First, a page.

About 200 doctors complied a report [Source] refuting the bill and argued that “These bills create a chilling effect that might prevent physicians from providing information on all pregnancy options to patients out of fear of being sued,” and added that “The Texas legislature has no right to cause this type of grievous harm to Texas physicians or the people we serve.”
Comments on the governor’s Twitter post tell the whole story of how some people were offended by the bill and blame the administration for trying to control their bodies. Others urged the government to concentrate on governance issues and stop telling people what to do with their bodies [Source]. Certain critics further stated that their administration is fringing upon people’s rights, and this bill must be challenged throughout the country. Organizations that stand up for women’s rights despised Abbott for approving an ‘oppressive’ act against females in his state and outlined how this will affect the livelihood of various females. House Speaker Nancy Pelosi cited that the Supreme Court had “delivered catastrophe to women in Texas” by failing to block this law and called it a “direct assault on the rights of women.
The bill already made an impact on the life of Texans. Various facilities which offered abortion services were closed, and most patients had to withdraw from their appointments [Source]. Some who make a living from driving these patients had their business rammed down by the bill as women and doctors were now hibernating due to the six-week abortion ban.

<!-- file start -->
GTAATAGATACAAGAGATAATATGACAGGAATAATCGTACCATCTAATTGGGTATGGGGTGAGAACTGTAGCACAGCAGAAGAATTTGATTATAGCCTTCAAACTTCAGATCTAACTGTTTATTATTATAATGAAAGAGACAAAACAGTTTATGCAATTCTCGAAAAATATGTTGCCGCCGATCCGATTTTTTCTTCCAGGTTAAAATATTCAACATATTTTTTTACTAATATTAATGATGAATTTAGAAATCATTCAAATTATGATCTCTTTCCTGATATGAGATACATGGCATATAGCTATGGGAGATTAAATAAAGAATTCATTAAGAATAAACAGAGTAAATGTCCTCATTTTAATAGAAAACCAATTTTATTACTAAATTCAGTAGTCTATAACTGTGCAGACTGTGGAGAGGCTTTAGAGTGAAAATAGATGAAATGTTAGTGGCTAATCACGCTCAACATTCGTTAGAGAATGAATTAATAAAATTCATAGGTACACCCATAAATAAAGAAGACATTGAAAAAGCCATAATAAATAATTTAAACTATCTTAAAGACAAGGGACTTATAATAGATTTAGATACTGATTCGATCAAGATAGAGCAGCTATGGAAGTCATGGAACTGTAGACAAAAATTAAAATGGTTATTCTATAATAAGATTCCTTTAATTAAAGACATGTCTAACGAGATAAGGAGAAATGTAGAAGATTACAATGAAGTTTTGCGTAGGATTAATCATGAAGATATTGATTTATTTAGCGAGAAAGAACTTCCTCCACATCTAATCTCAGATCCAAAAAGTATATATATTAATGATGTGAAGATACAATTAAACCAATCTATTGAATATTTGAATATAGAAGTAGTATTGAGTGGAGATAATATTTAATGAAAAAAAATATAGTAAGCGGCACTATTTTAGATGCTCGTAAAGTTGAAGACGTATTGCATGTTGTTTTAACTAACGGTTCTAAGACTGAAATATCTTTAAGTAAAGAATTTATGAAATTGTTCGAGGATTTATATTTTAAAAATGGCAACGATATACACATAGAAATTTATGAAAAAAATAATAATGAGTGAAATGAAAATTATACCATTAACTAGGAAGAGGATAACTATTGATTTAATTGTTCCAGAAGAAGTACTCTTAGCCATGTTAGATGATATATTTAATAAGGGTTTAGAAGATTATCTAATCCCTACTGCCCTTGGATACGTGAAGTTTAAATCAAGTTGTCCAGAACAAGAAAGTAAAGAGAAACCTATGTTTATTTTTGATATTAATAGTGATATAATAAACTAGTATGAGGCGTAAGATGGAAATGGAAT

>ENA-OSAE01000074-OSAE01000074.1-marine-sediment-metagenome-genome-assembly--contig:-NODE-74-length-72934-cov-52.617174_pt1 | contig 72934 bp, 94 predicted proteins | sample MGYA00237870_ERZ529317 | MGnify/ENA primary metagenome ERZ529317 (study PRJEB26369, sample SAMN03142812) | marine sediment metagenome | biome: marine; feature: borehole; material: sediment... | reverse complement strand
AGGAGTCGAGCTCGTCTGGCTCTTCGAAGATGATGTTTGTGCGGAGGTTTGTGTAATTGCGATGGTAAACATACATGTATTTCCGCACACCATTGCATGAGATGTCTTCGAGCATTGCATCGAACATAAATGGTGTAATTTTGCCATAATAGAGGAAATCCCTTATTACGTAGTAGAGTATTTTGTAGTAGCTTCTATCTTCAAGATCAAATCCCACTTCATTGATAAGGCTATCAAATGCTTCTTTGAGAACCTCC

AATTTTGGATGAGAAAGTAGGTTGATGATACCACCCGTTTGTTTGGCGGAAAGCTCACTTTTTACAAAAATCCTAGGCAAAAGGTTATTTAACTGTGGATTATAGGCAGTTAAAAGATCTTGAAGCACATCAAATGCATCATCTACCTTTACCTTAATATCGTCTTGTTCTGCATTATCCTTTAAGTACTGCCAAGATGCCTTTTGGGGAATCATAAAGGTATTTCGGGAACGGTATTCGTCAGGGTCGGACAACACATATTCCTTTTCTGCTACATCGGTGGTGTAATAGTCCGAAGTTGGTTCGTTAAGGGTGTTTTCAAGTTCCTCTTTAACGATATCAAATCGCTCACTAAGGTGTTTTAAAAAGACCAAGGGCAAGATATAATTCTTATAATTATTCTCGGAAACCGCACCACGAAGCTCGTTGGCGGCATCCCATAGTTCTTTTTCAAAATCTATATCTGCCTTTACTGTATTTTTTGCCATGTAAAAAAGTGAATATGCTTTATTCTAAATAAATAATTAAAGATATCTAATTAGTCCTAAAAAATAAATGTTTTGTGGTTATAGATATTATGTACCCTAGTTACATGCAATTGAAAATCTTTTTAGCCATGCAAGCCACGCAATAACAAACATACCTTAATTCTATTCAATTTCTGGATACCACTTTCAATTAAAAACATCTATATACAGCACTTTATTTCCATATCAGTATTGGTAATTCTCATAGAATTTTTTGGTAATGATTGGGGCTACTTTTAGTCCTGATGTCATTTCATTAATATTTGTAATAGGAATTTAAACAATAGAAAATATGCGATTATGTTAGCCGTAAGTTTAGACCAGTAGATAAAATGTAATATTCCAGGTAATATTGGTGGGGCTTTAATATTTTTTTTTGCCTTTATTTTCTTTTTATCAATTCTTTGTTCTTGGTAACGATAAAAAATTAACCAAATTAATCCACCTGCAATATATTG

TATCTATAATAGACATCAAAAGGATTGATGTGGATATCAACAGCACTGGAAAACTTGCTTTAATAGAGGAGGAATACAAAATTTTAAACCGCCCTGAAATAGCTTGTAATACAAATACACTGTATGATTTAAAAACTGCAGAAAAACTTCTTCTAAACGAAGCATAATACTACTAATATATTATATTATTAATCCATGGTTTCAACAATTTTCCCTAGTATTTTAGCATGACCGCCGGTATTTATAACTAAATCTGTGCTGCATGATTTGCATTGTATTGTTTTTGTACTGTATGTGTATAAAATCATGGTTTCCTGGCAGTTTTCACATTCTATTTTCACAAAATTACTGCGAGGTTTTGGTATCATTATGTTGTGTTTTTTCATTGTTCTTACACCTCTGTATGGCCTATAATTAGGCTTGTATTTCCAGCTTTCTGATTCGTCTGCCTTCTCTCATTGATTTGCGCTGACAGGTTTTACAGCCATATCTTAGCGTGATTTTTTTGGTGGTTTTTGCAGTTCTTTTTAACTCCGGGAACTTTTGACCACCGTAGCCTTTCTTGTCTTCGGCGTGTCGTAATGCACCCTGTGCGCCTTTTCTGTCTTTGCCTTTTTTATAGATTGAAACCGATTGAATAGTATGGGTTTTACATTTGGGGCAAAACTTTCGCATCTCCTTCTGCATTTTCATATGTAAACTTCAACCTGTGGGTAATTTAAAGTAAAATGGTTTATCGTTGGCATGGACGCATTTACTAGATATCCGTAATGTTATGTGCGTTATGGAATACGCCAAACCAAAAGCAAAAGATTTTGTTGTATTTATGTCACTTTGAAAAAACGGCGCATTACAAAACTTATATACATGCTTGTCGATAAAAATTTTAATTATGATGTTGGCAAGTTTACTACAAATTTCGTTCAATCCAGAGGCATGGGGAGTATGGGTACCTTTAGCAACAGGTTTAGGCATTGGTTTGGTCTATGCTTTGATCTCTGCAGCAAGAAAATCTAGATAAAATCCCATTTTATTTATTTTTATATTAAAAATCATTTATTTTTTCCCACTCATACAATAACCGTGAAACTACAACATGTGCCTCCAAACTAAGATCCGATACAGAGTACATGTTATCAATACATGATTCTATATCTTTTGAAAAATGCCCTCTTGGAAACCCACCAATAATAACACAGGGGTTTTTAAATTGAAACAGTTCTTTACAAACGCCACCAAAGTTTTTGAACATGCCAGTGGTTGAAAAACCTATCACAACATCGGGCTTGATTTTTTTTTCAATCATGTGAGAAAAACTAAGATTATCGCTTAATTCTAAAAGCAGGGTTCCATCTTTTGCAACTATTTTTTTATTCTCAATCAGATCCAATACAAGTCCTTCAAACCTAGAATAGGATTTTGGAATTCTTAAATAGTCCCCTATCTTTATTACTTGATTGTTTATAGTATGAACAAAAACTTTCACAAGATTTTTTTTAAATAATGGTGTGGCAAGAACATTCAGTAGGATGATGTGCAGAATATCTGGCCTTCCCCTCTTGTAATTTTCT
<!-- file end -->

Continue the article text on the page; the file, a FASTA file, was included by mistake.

The US Supreme Court Judgement
The court highlighted how its decision is open to more legal challenges, and it was not based on whether the act is constitutional or not. In the voting process, a 5-4 result was the outcome of refusing to ban the bill.
Liberal Justice Sonia Sotomayor was not pleased with the court’s ruling and described it as stunning. She said, “Presented with an application to enjoin a flagrantly unconstitutional law engineered to prohibit women from exercising their constitutional rights and evade judicial scrutiny, a majority of justices have opted to bury their heads in the sand.”
President Biden did not have kind words towards the bill and called it “extreme” as it will “significantly impair” females’ rights to healthcare. He explained that “My administration is deeply committed to the constitutional right established in Roe v. Wade nearly five decades ago and will protect and defend that right” [Source]; this refers to a 1973 case in which a ruling was made where women were granted the right to abort until a fetus is “able to survive outside the womb.”
Amid all these backlashes, governor Abbott suggested that they will “always defend the right to life” and uttered, “No freedom is more precious than life itself,” showing determination in defending the bill and Texans who put it in action. The Supreme Court’s ruling has boosted the spirit of Texans who support the bill, and they seem to maintain their stance. But due to intense opposition from various parties, especially government officials and medical personnel, implementation of the bill might be debated again in courts.